Concussion Talk

Alex Bednarek

I thought the presentation by Dr. DiFiori on Concussion Awareness Day was very informative. Although he did not get to give us his full presentation, he focused on an extremely important aspect of concussion injury; the recovery. One of the most difficult aspects of concussive injury today for doctors and sports scientists is determining the best time for an affected athlete to return to play.

When a football or hockey player experiences a hard hit, their brains experience a phenomenon known as cerebral rotation, where the rotational force of their head, in response to the hit, causes axons to tear in a process known as axonal shearing. The shearing of the axon can cause excitotoxicity, where a series of chemicals, normally confined by the axon, are released into the cytoplasm of the brain. The tearing of the axons and release of chemicals can result in significant cognitive impairment. Dr. DiFiori alluded to the fact that some players recover quicker than others, but most concussion victims do not see a significant improvement in their symptoms until 8-10 days after their incident, as he also states in the article.

After hearing that the recovery time is usually 8-10 days after the incident, I thought that, if a player were to get a spinal tap, their results would show a high amount of chemicals in CSF. These chemicals would come from the tearing of the axon and the breaking of the microtubule filaments, which would release damaging tau proteins. This process would also alert the astrocyte cells of the nervous system, which would release S100B molecules, in addition to the cytokines, APP and TDP-43 molecules being released. The release of tau proteins and glutamate causes neuronal cell death. In one of Dr. DiFiori’s articles titled, “A pediatric perspective on concussion pathophysiology”, it is stated that the release of glutamate and other excitatory neurotransmitters causes an ionic flux. Essentially, NMDA and AMPA receptors are activated by the neurotransmitters causing a massive calcium and sodium influx into neurons and surrounding glia. This ionic imbalance can also facilitate the degradation of the axons.

I think the fact doctors and athletic trainers are cracking down on coaches who want to put their injured players back in the game is a good thing for the safety of the players. Coaches and doctors, like the ones at UCLA, should be working cooperatively to deduce not only when their players get concussions, but also when the best time is for them to return to play. Watching the video footage of the University of Washington quarterback getting hit and still playing was a perfect example of what not to do when faced with a situation like that. The first hit that he sustained was quite alarming, as he tried to get up and fell down 3 times, all the while holding his head. It was quite alarming watching him attempt to stand, but his limbs would simply crumble beneath him. It is as if his whole IPO (Input Processing Output) was not functional. He knew he was trying to stand up, but through a confusion of stray neural processing, most likely in the cerebellum and motor cortex, he was not able to properly stand.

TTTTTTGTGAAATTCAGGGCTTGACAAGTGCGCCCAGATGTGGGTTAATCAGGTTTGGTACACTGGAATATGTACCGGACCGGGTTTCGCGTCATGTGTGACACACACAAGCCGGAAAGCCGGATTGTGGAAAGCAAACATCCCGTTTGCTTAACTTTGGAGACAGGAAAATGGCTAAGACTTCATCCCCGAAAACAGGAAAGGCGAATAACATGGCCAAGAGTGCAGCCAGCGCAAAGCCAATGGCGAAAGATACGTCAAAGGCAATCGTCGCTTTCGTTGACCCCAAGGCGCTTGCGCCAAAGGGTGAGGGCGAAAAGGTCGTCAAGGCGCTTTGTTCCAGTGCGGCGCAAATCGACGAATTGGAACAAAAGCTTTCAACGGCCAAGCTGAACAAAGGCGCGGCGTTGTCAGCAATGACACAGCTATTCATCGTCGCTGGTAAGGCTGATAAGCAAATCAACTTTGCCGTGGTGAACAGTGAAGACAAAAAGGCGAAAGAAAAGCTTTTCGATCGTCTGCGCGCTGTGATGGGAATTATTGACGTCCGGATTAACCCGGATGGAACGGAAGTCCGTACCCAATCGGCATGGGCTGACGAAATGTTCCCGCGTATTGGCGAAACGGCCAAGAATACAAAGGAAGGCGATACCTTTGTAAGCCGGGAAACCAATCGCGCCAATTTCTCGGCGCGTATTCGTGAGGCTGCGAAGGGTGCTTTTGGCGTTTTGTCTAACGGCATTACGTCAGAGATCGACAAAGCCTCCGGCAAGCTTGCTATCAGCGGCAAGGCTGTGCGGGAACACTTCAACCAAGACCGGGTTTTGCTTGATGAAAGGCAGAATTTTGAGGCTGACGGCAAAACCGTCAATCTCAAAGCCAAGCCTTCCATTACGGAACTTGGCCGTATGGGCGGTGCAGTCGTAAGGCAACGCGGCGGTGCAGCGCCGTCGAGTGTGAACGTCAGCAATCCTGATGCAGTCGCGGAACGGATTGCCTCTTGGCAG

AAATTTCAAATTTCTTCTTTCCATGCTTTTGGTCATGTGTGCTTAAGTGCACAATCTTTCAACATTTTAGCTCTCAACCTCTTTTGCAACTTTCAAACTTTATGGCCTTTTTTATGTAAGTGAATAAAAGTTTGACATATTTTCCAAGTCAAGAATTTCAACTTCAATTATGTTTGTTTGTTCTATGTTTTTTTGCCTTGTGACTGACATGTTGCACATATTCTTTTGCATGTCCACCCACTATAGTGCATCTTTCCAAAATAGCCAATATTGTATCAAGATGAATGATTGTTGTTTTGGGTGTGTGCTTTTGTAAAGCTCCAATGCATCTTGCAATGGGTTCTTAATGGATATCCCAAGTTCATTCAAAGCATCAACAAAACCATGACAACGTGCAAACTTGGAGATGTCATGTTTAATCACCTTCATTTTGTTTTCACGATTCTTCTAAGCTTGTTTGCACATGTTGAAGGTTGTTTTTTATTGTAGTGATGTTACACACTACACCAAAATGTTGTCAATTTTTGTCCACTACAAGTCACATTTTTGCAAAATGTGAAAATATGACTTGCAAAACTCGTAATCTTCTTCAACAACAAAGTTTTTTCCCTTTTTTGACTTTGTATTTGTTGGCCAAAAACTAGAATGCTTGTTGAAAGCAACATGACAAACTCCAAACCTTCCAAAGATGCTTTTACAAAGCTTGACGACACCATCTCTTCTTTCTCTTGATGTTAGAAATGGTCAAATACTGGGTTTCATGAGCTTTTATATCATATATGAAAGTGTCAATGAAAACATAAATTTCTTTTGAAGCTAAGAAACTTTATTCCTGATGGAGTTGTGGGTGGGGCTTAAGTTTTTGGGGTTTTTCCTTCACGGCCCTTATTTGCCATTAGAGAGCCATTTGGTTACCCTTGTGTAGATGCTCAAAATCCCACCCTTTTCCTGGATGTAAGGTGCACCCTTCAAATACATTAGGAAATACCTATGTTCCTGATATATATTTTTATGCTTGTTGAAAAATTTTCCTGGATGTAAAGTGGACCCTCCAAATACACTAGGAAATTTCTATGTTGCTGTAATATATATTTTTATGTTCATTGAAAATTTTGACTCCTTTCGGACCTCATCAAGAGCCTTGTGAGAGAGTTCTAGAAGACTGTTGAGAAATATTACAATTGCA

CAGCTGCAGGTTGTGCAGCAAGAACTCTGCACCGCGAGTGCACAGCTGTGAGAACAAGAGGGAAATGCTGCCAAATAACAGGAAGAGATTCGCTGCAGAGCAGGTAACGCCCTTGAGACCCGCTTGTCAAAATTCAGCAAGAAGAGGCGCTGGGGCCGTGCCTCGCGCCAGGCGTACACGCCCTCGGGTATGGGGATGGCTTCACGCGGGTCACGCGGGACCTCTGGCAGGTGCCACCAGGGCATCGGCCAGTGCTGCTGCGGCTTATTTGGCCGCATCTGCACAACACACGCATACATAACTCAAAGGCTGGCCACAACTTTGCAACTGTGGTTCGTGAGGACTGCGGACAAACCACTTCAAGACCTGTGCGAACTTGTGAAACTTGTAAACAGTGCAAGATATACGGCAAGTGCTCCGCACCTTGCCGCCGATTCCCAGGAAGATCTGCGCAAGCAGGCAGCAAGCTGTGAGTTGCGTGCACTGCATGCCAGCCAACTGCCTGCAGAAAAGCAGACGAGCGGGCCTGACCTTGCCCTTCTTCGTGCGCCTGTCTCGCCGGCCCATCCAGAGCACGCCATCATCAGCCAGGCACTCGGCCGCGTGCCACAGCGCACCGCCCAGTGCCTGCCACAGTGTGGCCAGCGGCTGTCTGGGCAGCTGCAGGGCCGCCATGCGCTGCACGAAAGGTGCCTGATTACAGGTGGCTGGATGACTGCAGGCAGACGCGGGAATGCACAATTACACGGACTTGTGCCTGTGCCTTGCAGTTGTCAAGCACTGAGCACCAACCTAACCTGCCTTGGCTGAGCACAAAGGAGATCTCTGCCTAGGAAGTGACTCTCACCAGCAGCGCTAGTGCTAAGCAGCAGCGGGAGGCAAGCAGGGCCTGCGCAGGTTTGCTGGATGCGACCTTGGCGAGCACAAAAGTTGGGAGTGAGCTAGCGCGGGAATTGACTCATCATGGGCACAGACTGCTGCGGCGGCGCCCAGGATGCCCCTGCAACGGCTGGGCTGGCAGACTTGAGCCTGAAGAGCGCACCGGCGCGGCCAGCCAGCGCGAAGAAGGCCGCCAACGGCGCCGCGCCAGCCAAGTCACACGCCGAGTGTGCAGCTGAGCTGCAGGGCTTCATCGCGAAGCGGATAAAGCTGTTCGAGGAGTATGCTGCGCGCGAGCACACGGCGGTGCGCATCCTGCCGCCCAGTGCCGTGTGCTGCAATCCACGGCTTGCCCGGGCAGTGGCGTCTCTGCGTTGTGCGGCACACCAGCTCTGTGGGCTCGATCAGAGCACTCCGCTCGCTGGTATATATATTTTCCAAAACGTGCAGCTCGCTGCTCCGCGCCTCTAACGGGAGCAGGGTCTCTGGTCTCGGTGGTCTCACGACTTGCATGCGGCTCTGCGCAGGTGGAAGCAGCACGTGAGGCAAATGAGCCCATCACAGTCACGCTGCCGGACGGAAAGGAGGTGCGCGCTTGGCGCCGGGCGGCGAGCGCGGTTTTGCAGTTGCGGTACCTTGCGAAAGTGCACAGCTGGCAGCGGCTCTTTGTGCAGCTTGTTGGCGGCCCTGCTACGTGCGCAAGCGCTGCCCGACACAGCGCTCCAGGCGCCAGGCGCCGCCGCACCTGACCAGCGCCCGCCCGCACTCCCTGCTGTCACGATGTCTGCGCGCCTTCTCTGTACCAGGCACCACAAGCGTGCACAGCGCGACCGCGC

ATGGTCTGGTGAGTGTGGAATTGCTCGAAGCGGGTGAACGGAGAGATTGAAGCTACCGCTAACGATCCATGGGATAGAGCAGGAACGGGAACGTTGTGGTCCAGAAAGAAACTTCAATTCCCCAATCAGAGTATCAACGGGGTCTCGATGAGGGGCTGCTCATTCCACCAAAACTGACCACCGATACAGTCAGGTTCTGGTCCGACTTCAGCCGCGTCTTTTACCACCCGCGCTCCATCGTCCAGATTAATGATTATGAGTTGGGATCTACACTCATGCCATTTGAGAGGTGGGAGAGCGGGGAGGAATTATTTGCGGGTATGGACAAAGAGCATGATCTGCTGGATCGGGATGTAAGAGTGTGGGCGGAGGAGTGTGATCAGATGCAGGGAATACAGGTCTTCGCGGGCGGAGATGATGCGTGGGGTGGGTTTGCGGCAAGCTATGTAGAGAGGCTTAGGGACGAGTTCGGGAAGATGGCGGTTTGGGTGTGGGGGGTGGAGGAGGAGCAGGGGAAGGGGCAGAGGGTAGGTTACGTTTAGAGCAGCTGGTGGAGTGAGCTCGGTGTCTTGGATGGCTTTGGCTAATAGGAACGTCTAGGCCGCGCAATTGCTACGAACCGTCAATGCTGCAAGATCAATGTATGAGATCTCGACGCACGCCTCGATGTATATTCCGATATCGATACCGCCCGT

Hopefully, through the use of new fMRI technology and various other imaging techniques, neuroscientists will be able to convince coaches, players and families of players of the dangers of concussions. If a recently concussed player gets a concussion, it can be assumed that his brain scan in an fMRI may show signs of neuronal cell death. These images of damaged brains should cause players, families and football fans to really consider helmet safety and TBI. Dr. DiFiori’s talk should be nationally distributed by the NCAA to warn players of what can happen if they get a concussion and worse, lie about the symptoms

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